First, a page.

Those countries that are enumerated there will be the ones that are really responsible for an overview, and we shall have to work fairly closely together. But it is not quite as difficult as it might seem. Again, I remember when we were doing the Zimbabwe Agreement, the numbers of telegrammes that went off, you know, at each stage of consultations or each stage of getting further agreement or each stage when some particular event happened was legion, and we got people coming in to see us and sending telegrammes out, so it does not turn out to be that difficult, bearing in mind that we do have a pretty good Foreign Office that are very very used to this kind of consultations and information in and information out.
So it does help to have had that past experience, but I expect we shall probably be at the centre of it, for the simple reason that we have done something which has some similarities and many differences before. But you have to remember South Africa is a fully independent government and it is persuasion and desire to get the result coupled with the feeling that now is the time when the result is needed. You know, we came to that feeling in Zimbabwe, Rhodesia/Zimbabwe. I think we have got to that stage now with South Africa and I think that the Government of South Africa and the people in South Africa are among the first to feel it.
Question (inaudible)[end p11]
I would hope and believe that Pretoria will receive the Group. It goes with a wish to be constructive, a wish to do what we can to help, and I hope and believe that Pretoria will receive the Group. It will have to be established fairly soon, because six months is quite a short time.
I think it will have to be established within a month, but whether it will visit there within a month I really cannot say, because we have got to decide first on who the people should be, who should make the contact.
Prime Minister, what is the hardest thing you had to swallow in order to get this agreement? … . Krugerrands … .
A tiny little bit. Do you know the value of Krugerrands that are imported? Half a million pounds.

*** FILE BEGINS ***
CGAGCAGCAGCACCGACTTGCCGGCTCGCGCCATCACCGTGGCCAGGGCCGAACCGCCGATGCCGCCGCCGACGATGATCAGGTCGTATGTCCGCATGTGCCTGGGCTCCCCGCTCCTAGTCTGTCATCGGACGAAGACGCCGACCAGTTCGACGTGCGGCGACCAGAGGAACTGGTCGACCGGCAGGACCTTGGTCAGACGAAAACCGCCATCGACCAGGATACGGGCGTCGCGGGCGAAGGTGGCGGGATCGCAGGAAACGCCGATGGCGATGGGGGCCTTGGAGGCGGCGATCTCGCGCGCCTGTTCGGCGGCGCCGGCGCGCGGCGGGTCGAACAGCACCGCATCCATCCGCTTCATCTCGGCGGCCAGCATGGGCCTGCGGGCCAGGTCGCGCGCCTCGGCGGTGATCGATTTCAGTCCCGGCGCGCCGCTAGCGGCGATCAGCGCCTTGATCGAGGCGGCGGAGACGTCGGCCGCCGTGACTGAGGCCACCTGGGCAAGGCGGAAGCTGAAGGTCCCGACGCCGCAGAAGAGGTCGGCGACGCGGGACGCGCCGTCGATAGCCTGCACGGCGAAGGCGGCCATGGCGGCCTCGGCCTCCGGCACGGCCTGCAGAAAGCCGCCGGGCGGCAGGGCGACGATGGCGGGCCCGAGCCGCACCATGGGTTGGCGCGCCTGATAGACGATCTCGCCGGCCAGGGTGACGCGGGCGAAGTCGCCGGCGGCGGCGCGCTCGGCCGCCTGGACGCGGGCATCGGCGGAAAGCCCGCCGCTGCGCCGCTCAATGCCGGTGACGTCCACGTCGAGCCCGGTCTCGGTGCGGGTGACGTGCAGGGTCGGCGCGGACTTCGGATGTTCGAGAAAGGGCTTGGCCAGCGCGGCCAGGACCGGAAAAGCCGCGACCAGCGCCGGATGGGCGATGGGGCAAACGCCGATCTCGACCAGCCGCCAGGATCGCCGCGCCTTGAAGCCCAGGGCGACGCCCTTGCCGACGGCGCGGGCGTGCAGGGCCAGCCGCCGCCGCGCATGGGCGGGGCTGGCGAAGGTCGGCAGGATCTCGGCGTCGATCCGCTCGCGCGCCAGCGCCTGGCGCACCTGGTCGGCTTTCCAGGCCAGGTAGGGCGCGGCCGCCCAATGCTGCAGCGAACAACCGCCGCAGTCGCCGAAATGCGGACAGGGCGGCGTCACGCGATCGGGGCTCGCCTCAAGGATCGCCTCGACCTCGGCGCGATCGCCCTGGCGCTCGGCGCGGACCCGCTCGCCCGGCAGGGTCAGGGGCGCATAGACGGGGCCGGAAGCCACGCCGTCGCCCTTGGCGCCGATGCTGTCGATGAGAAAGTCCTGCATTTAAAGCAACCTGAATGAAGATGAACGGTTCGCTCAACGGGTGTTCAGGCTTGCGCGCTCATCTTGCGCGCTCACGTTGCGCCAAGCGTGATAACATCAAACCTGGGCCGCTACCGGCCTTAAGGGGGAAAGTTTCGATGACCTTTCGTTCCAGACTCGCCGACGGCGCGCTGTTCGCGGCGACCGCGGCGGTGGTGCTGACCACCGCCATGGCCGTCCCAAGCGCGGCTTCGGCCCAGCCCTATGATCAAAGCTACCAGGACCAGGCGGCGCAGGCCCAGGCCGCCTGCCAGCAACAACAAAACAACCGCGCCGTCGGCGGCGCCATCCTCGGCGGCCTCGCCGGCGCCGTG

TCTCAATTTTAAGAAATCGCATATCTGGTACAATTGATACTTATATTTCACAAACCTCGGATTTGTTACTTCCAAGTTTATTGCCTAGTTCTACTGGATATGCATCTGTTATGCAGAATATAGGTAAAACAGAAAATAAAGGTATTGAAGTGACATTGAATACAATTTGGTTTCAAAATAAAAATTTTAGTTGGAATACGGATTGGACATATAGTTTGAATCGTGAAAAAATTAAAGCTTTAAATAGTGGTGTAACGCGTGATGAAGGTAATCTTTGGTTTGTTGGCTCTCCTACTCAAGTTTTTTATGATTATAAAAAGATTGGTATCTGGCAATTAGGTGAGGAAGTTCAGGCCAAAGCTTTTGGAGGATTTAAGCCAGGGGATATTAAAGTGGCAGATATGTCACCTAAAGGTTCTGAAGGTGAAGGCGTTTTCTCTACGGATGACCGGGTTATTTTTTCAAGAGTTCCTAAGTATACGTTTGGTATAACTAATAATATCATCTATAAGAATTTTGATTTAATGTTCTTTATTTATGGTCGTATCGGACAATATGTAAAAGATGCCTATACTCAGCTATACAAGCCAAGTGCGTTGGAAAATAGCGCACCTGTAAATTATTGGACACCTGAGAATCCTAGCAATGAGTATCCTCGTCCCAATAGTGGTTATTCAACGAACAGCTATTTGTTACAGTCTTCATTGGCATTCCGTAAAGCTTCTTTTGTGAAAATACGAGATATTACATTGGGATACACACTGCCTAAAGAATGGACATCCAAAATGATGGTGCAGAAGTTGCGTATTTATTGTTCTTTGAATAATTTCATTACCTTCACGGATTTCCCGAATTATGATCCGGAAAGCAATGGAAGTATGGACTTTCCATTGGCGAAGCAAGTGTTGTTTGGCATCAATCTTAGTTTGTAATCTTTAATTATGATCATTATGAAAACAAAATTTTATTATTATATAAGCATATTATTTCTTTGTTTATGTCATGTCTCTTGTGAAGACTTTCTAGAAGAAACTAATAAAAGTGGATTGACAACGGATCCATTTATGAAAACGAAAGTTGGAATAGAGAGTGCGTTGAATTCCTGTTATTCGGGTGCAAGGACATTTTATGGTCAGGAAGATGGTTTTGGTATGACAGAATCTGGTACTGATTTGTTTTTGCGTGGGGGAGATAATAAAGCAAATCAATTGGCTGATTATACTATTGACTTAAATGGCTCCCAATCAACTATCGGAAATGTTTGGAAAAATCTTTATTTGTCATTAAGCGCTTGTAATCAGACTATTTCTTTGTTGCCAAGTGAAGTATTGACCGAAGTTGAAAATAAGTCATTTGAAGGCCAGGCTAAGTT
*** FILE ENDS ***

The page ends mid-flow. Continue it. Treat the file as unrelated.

We started the conference off and really continued up until about five minutes ago with yourself, Prime Minister, being [end p12] isolated from the rest of the Commonwealth leaders. … .
Well they have joined me now!
Question (same man)
I wonder, even though there has been a tiny shift, as you put it, and even though you now have an agreement, whether you have in fact, through your determination to stick by no sanctions as a whole, whether you have lost some friends in the Commonwealth?
I do not think so. I think the fact of the Agreement indicates that. After all, we have a very good record which they cannot gainsay, very good. Been through this before!
Question (“Time” Magazine)
I would like to take it the other way, Prime Minister. It would seem to me from a reading of this, there is no mention of the word “sanctions”, that you must be very very pleased with this kind of agreement, but I wonder if you can tell us in any kind of detail, as to how you managed to avoid getting that word in. You clearly expressed your point of view in your presentation the other day; there is a lot of your position in this Paper; but I wonder how you kept it out? You must be pleased with that!
Look! I think what we have got here is right. Economic [end p13] sanctions do not work. The day when I went to the Lusaka Conference in 1979, which was the start of the negotiations from Rhodesia to Zimbabwe, full mandatory United Nations Security Council sanctions had been on for 12 years and they had not worked!
They are not likely to work with South Africa, so it is a question of steady persuasion. But nevertheless, they felt that we had to send signals of disapproval that it had taken so long to dismantle apartheid and, after all, we have been sending those signals—well more than signals. There is one sanction, of course, to which we have all adhered and that is the sanction not to supply armaments, in accordance with the Security Council Resolution. I have been operating that since 1977.